In respect to these qualities the teachers of Sherman County will compare very favorably with those of any other county in the State. Some few lack the experience necessary to insure the best results in the school rooms, but all are possessed of an honest desire to advance their pupils in every possible way.

TEACHERS' PERMANENCY AND CONTINUITY OF WORK. One circumstance that retards pupils and discourages teachers is the fact that in many districts the school term lasts but three or four months. During that time the pupils are making good progress and at the close of the term both pupils and teacher are deeply interested in their work. Then the teacher leaves to seek another school and the pupils discontinue their studies for six months, maybe a year. Thus the teacher never gets a chance to make more than a beginning and the pupils are given every facility to forget most if not all of what they have learned during the term.

TEACHERS' REGISTERS. Teachers cannot be too particular in regard to the manner in which they keep their registers. Yet in some districts teachers have been known to neglect entirely the keeping of registers, while in others the pages of the record books were covered with blots and erasures and otherwise disfigured. Pupils will not learn lessons of neatness and accuracy from registers kept in such a careless fashion.

FAILURES IN TEACHING-CAUSES OF. These may be accounted for in many ways. Frequently they are due to lack of interest on the part of the parents. In many cases parents are too ready to listen to the complaints of their children without waiting to hear the teacher's side of the case; they withdraw their children from school for some trivial cause. Then, again, parents keep their little ones at home to help in domestic work, or they are lax in enforcing the punctual attendance of children at school. All these causes contribute much to render the teachers' efforts abortive. Parents need the awakening influence of institute conductors just as much as teachers, and unless there is a perfect bond of sympathy between parent and teacher the school cannot be an unqualified success.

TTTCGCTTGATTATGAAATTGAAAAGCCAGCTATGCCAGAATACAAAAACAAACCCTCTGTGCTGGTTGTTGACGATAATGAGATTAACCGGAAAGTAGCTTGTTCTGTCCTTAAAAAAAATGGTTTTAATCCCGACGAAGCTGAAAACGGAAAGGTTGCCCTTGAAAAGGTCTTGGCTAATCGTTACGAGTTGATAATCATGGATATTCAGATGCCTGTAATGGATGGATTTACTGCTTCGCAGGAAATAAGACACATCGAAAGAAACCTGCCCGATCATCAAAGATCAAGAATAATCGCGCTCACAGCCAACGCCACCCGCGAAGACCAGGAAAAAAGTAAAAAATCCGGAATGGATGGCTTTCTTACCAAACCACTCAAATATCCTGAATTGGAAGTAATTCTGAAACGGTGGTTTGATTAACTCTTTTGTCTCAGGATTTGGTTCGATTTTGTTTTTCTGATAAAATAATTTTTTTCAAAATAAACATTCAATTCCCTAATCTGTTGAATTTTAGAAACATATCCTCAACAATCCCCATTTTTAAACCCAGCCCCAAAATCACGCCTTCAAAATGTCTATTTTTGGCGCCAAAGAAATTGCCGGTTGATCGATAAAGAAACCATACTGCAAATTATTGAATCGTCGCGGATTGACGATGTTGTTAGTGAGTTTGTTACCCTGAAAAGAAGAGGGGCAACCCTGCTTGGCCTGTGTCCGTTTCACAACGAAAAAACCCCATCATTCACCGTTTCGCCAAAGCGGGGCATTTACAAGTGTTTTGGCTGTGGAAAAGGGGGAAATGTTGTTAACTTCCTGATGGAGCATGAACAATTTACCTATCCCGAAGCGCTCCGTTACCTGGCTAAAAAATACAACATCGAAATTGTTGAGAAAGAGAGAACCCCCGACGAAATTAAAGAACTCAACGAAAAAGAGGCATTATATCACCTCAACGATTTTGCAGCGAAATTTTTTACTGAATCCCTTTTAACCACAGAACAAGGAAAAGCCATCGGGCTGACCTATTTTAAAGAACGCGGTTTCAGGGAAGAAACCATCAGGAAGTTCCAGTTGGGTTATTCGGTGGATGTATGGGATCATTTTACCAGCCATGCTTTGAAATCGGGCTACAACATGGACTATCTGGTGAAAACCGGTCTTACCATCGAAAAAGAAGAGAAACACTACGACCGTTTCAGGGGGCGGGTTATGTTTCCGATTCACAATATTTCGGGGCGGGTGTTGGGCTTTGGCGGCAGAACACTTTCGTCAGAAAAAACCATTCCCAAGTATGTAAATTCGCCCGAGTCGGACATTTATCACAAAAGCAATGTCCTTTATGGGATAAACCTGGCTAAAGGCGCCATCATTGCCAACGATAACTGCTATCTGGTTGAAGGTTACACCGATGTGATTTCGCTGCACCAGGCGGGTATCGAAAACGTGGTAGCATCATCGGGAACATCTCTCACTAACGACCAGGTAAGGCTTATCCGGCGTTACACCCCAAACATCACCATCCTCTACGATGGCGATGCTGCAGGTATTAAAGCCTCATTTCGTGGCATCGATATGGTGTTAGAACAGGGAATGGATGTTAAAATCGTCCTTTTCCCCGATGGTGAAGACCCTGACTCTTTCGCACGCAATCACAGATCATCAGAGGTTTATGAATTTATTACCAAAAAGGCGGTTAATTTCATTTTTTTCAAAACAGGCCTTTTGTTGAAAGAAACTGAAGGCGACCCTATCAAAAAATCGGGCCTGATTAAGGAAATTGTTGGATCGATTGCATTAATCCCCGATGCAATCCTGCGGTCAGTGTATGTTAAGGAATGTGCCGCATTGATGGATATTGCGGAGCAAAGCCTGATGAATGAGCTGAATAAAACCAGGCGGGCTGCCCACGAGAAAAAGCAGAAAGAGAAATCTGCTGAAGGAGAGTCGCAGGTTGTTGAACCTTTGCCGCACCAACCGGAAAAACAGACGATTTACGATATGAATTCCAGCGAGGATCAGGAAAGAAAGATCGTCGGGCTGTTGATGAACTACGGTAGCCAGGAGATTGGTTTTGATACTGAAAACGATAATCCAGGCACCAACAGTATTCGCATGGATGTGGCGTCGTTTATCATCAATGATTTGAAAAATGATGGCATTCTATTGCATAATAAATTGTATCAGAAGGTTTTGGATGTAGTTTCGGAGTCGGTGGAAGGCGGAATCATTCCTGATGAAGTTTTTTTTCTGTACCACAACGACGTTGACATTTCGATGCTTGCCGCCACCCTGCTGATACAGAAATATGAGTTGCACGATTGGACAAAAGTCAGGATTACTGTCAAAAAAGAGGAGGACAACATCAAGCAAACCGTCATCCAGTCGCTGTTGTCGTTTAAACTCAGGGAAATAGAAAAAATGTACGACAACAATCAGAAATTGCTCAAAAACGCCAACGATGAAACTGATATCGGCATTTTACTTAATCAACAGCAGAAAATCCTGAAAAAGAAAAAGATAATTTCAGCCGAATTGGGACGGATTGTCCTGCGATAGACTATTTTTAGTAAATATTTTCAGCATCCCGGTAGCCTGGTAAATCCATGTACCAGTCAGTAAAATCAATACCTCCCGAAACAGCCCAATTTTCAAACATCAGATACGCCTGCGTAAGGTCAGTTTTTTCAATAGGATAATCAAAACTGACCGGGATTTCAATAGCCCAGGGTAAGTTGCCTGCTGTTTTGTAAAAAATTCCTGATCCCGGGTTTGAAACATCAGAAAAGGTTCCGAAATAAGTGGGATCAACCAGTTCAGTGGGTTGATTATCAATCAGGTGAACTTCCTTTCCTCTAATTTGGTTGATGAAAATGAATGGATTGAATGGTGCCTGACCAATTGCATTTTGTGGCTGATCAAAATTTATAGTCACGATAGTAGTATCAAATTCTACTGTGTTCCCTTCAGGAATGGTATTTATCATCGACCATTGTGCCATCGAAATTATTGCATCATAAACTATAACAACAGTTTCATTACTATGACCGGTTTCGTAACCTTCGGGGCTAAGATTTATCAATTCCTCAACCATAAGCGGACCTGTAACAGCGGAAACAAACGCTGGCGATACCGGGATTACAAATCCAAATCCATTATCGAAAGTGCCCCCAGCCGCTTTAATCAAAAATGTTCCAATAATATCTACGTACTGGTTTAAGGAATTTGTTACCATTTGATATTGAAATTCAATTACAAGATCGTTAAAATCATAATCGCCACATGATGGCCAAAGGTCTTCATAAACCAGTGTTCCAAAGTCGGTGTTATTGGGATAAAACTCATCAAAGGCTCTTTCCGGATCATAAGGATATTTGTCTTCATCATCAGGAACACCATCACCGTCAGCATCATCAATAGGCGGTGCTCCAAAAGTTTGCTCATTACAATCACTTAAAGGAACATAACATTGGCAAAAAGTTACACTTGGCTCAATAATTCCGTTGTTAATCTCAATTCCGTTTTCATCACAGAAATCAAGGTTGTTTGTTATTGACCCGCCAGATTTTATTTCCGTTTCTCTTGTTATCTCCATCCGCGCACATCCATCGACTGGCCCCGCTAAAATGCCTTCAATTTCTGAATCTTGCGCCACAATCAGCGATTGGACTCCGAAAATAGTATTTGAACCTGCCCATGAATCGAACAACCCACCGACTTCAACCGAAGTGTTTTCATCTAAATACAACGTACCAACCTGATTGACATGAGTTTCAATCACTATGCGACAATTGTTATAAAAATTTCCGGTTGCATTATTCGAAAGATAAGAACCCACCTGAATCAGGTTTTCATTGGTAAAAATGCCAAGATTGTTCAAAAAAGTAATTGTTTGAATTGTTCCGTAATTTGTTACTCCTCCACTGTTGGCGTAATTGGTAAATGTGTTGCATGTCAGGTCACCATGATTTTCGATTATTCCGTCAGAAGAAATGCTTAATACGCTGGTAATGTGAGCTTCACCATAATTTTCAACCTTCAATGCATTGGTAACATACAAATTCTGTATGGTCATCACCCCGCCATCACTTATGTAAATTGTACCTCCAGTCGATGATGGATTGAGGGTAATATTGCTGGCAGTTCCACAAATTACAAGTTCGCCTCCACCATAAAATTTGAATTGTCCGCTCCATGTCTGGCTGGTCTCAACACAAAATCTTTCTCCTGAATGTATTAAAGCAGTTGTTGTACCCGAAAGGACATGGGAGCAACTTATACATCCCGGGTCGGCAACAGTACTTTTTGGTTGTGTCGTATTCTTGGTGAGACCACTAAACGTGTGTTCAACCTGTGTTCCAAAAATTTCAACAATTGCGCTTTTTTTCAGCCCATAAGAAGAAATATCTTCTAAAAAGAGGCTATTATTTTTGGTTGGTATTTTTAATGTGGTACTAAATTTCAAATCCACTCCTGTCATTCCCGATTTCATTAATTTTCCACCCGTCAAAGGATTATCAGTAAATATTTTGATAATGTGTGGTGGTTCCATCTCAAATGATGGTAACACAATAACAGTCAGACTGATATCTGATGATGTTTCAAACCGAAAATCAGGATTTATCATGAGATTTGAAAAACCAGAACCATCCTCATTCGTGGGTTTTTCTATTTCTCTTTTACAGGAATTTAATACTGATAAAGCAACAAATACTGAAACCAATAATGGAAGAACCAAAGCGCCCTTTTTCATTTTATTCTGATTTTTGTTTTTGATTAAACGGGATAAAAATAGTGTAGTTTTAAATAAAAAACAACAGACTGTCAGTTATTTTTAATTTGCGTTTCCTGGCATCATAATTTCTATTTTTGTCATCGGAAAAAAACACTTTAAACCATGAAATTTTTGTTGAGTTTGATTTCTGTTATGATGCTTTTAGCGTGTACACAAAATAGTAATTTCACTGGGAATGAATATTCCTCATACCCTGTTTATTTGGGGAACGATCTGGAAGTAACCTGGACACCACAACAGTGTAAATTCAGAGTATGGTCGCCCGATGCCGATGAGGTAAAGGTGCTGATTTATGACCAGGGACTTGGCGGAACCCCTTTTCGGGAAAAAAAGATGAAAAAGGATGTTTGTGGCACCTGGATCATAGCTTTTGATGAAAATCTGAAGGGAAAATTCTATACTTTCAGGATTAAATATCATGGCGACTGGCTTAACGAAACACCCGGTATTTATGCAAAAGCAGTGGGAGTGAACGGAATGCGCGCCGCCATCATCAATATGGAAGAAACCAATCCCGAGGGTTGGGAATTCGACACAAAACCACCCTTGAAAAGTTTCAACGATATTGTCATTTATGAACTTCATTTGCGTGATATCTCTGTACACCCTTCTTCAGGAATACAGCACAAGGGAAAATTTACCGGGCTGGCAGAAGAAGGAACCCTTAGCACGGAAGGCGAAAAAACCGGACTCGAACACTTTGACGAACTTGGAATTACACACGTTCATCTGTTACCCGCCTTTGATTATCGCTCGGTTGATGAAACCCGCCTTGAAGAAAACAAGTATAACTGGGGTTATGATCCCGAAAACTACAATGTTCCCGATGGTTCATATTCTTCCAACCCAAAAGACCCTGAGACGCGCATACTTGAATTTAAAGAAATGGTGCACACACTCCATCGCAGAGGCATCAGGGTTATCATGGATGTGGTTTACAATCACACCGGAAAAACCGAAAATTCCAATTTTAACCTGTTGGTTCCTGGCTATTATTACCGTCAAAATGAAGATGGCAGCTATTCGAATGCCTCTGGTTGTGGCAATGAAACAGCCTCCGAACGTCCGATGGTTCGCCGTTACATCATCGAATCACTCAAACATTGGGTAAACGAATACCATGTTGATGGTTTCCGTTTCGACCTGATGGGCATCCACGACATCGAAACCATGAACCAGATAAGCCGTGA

Failure on the teacher's part generally proceeds from an inability to interest the pupils in their work. Some teachers are cold and mechanical in their methods and inspire the pupil with indifference if not a positive dislike for study. Too many persons adopt the profession of teaching merely as a stepping stone to something else, consequently, they take no pride in their work. The daily routine of the school-room is to them nothing but drudgery, the children nothing but a positive bore. Better that all such teachers be weeded out as rapidly as possible and their places filled by earnest, progressive workers.

SCHOOL VISITS BY SUPERINTENDENT. The majority of the schools visited in Sherman county during the past year furnished convincing evidence that zeal and energy were doing good work among the pupils. The children appeared to be most enthusiastic and it was a pleasure to note the readiness with which they responded when called on to recite a lesson or answer a question put to them by the teacher or superintendent. In some of the schools there was a lack of discipline noticeable, and the methods of the teacher were inclined to be loose. These were schools where the teachers employed were young and inexperienced.

CONDITION OF SCHOOL HOUSES. Lack of proper ventilation seems to be a characteristic of many of our country school houses, open doors and windows being the only means of purifying the atmosphere of the schoolroom. In most other respects the condition of the school houses of Sherman county is good.

CONDITION OF SCHOOL PREMISES, APPARATUS, ETC. Considering the fact that Sherman county is only in its infancy, its school officers deserve credit for the manner in which they keep their school premises. Many of the school houses are newly painted and are surrounded by a neat wire fence, the out-buildings and grounds are reasonably well attended to, trees being planted around the school house, and the apparatus and furniture are in most cases suitable to the requirements of the school.

COURSE OF STUDY FOR COUNTY PUBLIC SCHOOLS. The course of study in vogue at the present time is ample enough to cover all branches of knowledge in which pupils attending the country schools of Oregon should receive instruction. Some of the text-books in use might be changed with advantage, but the branches taught are such as fully meet the needs of our district schools.